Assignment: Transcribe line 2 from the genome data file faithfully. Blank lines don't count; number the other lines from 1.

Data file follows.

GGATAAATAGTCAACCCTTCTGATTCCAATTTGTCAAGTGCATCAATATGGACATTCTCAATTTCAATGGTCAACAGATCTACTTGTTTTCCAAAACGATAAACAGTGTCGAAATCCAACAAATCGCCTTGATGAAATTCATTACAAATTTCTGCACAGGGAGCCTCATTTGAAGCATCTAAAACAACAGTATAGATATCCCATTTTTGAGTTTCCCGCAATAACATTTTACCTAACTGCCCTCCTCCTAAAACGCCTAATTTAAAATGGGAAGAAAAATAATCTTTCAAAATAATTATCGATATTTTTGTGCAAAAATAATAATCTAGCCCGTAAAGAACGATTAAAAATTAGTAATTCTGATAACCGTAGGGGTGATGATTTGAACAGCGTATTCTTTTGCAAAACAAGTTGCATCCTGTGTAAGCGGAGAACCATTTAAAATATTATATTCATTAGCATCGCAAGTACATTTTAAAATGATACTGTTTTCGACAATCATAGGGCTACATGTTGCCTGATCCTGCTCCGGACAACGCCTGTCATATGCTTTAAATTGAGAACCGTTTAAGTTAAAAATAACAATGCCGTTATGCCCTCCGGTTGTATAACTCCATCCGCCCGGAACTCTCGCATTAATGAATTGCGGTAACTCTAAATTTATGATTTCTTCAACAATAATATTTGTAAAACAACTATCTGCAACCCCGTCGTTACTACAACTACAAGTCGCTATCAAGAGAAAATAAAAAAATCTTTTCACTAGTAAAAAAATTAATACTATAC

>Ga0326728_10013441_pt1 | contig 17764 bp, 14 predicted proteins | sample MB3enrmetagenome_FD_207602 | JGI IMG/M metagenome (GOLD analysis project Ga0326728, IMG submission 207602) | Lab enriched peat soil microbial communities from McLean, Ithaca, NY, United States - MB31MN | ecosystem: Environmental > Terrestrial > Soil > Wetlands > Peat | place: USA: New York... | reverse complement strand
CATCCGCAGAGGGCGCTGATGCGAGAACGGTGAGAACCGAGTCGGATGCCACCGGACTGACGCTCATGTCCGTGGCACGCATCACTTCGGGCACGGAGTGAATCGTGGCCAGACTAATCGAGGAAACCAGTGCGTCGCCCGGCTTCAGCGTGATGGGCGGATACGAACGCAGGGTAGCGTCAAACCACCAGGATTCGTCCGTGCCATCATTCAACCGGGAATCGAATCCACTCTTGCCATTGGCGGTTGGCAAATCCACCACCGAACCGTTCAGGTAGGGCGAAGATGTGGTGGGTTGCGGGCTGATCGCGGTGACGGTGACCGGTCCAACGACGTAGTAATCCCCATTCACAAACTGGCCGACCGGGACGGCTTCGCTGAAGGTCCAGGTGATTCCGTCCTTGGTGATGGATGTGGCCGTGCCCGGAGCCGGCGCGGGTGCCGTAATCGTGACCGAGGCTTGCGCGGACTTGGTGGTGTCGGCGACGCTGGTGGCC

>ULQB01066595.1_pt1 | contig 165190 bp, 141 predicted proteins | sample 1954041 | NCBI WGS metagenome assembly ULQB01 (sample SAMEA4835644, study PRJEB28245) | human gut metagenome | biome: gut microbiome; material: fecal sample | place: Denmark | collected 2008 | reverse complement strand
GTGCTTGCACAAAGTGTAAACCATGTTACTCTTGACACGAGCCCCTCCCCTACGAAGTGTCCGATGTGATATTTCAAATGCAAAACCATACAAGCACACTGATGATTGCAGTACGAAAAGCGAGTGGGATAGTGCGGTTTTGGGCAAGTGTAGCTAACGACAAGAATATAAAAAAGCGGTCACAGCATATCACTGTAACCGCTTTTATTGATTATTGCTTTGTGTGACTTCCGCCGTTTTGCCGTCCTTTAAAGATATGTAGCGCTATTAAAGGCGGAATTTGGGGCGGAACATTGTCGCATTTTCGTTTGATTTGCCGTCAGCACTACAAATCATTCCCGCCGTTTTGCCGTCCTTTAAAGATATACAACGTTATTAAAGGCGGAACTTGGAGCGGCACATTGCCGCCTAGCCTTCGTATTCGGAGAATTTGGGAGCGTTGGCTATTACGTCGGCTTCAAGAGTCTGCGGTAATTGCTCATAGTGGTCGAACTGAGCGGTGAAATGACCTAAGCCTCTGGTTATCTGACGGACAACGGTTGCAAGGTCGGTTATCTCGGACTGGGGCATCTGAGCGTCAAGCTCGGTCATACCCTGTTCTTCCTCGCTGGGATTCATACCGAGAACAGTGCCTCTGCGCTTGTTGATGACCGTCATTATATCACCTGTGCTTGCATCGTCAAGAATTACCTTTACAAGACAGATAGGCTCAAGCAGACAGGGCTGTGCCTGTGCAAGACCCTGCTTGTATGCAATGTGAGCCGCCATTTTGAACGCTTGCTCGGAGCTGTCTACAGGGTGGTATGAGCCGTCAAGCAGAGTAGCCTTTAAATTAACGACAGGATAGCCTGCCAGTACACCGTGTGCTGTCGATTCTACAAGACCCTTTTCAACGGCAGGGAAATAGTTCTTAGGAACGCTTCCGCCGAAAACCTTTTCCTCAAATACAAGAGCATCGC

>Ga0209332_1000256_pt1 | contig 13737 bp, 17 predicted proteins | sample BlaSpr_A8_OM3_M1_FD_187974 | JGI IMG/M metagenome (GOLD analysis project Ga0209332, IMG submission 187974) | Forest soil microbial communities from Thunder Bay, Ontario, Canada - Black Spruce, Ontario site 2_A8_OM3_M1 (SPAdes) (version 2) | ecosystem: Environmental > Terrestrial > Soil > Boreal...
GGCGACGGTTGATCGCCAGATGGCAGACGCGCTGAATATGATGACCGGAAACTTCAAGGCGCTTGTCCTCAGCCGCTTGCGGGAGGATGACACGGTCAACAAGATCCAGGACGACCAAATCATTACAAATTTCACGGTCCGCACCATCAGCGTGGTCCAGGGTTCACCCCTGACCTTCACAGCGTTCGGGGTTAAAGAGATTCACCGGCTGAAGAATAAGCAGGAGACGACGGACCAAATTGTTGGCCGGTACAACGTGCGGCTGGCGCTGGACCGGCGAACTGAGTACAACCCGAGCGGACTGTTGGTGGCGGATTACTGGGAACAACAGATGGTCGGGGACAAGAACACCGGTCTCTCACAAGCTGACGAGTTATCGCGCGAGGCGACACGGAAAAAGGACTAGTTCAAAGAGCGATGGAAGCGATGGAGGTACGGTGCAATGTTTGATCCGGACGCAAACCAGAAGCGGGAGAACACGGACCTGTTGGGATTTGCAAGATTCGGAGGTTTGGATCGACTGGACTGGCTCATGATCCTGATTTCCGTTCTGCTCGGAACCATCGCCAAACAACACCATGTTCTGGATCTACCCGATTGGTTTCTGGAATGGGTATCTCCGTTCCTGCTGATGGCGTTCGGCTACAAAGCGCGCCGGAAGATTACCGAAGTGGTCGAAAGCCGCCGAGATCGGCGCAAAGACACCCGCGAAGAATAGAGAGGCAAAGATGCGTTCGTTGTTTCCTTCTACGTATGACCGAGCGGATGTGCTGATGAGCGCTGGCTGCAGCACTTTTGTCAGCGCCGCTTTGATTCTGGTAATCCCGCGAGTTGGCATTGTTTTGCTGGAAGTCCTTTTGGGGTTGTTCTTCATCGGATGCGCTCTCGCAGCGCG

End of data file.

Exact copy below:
>Ga0326728_10013441_pt1 | contig 17764 bp, 14 predicted proteins | sample MB3enrmetagenome_FD_207602 | JGI IMG/M metagenome (GOLD analysis project Ga0326728, IMG submission 207602) | Lab enriched peat soil microbial communities from McLean, Ithaca, NY, United States - MB31MN | ecosystem: Environmental > Terrestrial > Soil > Wetlands > Peat | place: USA: New York... | reverse complement strand